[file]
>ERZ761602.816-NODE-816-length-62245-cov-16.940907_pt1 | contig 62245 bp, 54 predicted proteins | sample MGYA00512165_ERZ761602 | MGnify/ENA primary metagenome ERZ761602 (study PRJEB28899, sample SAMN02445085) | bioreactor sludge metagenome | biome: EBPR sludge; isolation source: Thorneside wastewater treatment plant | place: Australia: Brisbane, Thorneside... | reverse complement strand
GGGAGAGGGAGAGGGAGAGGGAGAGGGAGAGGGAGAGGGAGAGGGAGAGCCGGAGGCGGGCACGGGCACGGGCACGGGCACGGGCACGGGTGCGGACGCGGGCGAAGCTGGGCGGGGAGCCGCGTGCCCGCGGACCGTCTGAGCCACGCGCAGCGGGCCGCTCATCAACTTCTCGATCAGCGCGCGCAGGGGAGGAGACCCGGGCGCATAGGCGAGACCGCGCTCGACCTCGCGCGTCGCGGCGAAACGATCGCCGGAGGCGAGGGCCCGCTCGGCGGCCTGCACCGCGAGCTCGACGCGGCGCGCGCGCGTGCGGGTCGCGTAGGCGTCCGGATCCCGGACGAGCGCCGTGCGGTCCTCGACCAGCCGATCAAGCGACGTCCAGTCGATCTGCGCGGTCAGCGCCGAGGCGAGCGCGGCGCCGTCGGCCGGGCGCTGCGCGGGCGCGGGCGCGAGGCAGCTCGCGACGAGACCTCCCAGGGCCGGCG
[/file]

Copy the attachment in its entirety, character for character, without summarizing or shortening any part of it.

>ERZ761602.816-NODE-816-length-62245-cov-16.940907_pt1 | contig 62245 bp, 54 predicted proteins | sample MGYA00512165_ERZ761602 | MGnify/ENA primary metagenome ERZ761602 (study PRJEB28899, sample SAMN02445085) | bioreactor sludge metagenome | biome: EBPR sludge; isolation source: Thorneside wastewater treatment plant | place: Australia: Brisbane, Thorneside... | reverse complement strand
GGGAGAGGGAGAGGGAGAGGGAGAGGGAGAGGGAGAGGGAGAGGGAGAGCCGGAGGCGGGCACGGGCACGGGCACGGGCACGGGCACGGGTGCGGACGCGGGCGAAGCTGGGCGGGGAGCCGCGTGCCCGCGGACCGTCTGAGCCACGCGCAGCGGGCCGCTCATCAACTTCTCGATCAGCGCGCGCAGGGGAGGAGACCCGGGCGCATAGGCGAGACCGCGCTCGACCTCGCGCGTCGCGGCGAAACGATCGCCGGAGGCGAGGGCCCGCTCGGCGGCCTGCACCGCGAGCTCGACGCGGCGCGCGCGCGTGCGGGTCGCGTAGGCGTCCGGATCCCGGACGAGCGCCGTGCGGTCCTCGACCAGCCGATCAAGCGACGTCCAGTCGATCTGCGCGGTCAGCGCCGAGGCGAGCGCGGCGCCGTCGGCCGGGCGCTGCGCGGGCGCGGGCGCGAGGCAGCTCGCGACGAGACCTCCCAGGGCCGGCG